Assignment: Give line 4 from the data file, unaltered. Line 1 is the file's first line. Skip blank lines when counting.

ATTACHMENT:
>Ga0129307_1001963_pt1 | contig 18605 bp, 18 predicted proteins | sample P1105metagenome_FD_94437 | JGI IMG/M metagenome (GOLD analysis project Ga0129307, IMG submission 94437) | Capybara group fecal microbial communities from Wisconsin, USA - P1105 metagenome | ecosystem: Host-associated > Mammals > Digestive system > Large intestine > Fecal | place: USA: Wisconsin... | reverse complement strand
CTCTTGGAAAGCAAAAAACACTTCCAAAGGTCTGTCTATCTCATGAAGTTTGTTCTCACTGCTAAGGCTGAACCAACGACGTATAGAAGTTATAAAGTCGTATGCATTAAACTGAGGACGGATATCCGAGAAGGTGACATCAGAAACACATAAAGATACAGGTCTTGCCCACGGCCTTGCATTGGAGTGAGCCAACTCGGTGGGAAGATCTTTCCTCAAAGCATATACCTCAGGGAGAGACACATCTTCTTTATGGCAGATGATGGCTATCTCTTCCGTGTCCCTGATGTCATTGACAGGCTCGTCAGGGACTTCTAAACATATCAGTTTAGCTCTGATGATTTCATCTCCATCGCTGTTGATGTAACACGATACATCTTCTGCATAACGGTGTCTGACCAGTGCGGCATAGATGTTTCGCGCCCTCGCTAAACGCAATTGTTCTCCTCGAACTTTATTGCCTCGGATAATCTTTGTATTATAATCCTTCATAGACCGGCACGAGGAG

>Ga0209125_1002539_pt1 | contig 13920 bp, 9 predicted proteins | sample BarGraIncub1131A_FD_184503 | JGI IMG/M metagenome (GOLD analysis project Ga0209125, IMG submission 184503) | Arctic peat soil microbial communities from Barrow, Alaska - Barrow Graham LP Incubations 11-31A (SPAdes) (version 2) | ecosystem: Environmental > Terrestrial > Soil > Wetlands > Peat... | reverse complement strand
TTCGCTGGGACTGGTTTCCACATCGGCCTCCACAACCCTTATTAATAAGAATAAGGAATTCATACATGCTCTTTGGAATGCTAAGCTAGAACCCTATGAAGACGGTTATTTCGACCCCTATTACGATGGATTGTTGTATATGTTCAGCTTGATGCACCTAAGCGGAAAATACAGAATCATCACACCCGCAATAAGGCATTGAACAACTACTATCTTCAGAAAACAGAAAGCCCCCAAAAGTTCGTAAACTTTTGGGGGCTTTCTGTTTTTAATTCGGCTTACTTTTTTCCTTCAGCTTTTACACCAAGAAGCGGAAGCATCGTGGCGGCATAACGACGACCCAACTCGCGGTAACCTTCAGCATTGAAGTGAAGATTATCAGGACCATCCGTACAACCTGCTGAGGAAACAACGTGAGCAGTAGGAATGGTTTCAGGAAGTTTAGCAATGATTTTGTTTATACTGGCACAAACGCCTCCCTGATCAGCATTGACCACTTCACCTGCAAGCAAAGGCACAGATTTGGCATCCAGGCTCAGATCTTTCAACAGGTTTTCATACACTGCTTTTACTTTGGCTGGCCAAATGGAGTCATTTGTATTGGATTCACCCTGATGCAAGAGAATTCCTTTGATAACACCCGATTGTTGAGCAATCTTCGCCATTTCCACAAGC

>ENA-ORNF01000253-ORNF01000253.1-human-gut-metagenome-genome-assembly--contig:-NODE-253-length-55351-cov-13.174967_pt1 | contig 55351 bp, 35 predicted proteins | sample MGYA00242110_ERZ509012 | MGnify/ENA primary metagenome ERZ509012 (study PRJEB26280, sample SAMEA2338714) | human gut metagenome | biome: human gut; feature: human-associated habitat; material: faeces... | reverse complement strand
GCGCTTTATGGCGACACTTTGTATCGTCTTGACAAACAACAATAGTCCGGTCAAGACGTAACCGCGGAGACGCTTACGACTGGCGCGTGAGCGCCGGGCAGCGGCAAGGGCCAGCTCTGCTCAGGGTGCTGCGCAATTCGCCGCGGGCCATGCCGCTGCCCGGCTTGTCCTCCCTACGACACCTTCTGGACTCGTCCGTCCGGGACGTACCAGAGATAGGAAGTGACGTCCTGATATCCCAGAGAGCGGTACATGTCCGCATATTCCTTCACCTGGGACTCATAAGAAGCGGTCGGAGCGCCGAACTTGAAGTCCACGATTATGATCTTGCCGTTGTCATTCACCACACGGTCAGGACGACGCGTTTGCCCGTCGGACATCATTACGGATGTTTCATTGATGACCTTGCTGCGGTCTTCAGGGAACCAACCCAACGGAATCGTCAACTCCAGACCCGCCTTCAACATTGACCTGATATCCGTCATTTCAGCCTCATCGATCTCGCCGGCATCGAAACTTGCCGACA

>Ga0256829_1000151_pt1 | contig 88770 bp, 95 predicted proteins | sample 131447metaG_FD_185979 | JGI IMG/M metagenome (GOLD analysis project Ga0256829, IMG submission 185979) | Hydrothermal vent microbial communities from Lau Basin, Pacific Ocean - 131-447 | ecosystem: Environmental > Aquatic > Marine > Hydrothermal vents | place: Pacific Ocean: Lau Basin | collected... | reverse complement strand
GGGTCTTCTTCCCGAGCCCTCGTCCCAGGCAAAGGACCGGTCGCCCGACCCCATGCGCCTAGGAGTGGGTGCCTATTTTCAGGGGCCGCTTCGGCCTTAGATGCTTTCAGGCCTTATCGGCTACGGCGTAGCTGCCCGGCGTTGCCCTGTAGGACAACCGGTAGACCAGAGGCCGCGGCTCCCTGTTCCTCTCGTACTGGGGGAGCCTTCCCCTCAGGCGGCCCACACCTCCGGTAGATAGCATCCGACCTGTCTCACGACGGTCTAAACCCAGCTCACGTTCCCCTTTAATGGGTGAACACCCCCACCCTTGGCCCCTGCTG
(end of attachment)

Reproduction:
TTCGCTGGGACTGGTTTCCACATCGGCCTCCACAACCCTTATTAATAAGAATAAGGAATTCATACATGCTCTTTGGAATGCTAAGCTAGAACCCTATGAAGACGGTTATTTCGACCCCTATTACGATGGATTGTTGTATATGTTCAGCTTGATGCACCTAAGCGGAAAATACAGAATCATCACACCCGCAATAAGGCATTGAACAACTACTATCTTCAGAAAACAGAAAGCCCCCAAAAGTTCGTAAACTTTTGGGGGCTTTCTGTTTTTAATTCGGCTTACTTTTTTCCTTCAGCTTTTACACCAAGAAGCGGAAGCATCGTGGCGGCATAACGACGACCCAACTCGCGGTAACCTTCAGCATTGAAGTGAAGATTATCAGGACCATCCGTACAACCTGCTGAGGAAACAACGTGAGCAGTAGGAATGGTTTCAGGAAGTTTAGCAATGATTTTGTTTATACTGGCACAAACGCCTCCCTGATCAGCATTGACCACTTCACCTGCAAGCAAAGGCACAGATTTGGCATCCAGGCTCAGATCTTTCAACAGGTTTTCATACACTGCTTTTACTTTGGCTGGCCAAATGGAGTCATTTGTATTGGATTCACCCTGATGCAAGAGAATTCCTTTGATAACACCCGATTGTTGAGCAATCTTCGCCATTTCCACAAGC